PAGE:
Articles

Protecting intellectual property online

By Anna Mae Koo and Ann Xu, Vivien Chan & Co

We are firmly in the internet age, with the general population increasingly shopping, socialising, dating and investing using online platforms. According to an Accenture report, business-to-consumer e-commerce is on its way to becoming a mainstream retail channel. By 2020, over 2 billion e-shoppers – 60% of the target global population – will be transacting 13.5% of their overall retail consumption online, equivalent to $3.4 trillion. Further, cross-border e-commerce is taking over as the key engine for business-to-consumer trade, with a compound annual growth rate of nearly 30% from 2014 to 2020. In China, online sales through the Alibaba e-commerce site amounted to Rmb103 billion in one day on Singles’ Day (an online shopping discount day originally created by Alibaba to target single netizens). Further, social media platforms are a major part of Chinese daily life. In 2017 the monthly active users on WeChat (China’s most popular social media platform) exceeded 889 million – more than 80% of the population – with more than 50% spending over 90 minutes on the platform. It is therefore imperative to sufficiently protect intellectual property online. This chapter highlights protection strategies and considerations for two main online areas: e-commerce sites and social media platforms.

E-commerce sites

Enforcement

The primary challenge for most brand owners in China is the prevalence of counterfeit goods on Chinese e-commerce sites. The most popular of these – such as Alibaba and Taobao – have efficient complaint filing systems and rights holders are advised to learn how to use these mechanisms effectively.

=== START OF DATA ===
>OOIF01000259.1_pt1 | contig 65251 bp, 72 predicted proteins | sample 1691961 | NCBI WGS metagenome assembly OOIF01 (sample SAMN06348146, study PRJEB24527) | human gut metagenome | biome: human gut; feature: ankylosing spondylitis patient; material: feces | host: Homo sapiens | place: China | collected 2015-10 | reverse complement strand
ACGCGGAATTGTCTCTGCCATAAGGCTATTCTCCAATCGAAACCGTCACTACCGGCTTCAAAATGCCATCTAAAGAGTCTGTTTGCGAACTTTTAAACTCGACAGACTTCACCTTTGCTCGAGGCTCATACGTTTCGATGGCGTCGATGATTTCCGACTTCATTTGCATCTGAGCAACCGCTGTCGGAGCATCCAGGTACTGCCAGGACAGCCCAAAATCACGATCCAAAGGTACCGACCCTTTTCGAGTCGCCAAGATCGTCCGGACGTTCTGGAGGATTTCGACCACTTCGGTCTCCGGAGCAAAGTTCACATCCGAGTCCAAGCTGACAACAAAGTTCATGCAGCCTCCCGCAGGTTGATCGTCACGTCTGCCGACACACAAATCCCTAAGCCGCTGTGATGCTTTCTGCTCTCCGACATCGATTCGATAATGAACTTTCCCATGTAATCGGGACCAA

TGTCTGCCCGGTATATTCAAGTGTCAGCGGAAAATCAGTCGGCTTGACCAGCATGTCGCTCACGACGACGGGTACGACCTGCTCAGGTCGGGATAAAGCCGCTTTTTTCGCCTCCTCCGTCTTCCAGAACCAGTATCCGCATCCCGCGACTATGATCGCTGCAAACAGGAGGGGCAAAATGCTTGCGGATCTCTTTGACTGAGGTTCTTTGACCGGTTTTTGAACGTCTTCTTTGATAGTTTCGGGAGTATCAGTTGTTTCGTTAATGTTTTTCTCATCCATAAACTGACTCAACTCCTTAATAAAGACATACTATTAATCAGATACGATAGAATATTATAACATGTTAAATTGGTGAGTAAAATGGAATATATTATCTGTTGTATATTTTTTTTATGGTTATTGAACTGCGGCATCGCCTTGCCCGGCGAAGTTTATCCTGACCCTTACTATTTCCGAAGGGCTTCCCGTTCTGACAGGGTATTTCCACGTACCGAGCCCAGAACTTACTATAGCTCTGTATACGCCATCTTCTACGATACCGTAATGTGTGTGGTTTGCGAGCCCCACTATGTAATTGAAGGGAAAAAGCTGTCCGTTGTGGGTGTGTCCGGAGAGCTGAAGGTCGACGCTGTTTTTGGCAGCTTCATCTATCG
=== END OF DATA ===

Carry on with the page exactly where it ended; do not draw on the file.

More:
Takedowns – current challenges: Takedowns are the most cost-effective and expedient way to deal with counterfeits sold on e-commerce sites. However, in certain cases the takedown mechanism is not as effective (eg, for lookalike products) for obtaining further information on the root problem (eg, the factories where counterfeits are produced and the existence of any parallel imports or unlicensed products). In these cases, rights holders must combine takedowns with additional enforcement strategies.

The main issue is the sheer volume of counterfeits on e-commerce platforms and the costs incurred in policing them. Other issues include the following:

  • Delays in shutting down links – experienced counterfeiters may file a counter-notice or defence to delay processing of the rights holder’s complaint. These counter-notices are usually groundless.
  • Overlooking infringing products – some counterfeiters mask products by using different search terms, so that rights holders searching for infringing products on the platforms are unlikely to find all infringing products and remove all infringing links.
  • Lack of follow-up deterrent measures – the existing takedown system removes links only and does not exclude the online seller until repeated complaints have been made. As such, there are few additional measures to deter the proliferation of counterfeit goods. Even if an infringing link is removed, new infringing links will often soon reappear on the platform.

While the takedown system remains the cheapest way to remove counterfeit goods on these sites, the following protection programmes are more effective options.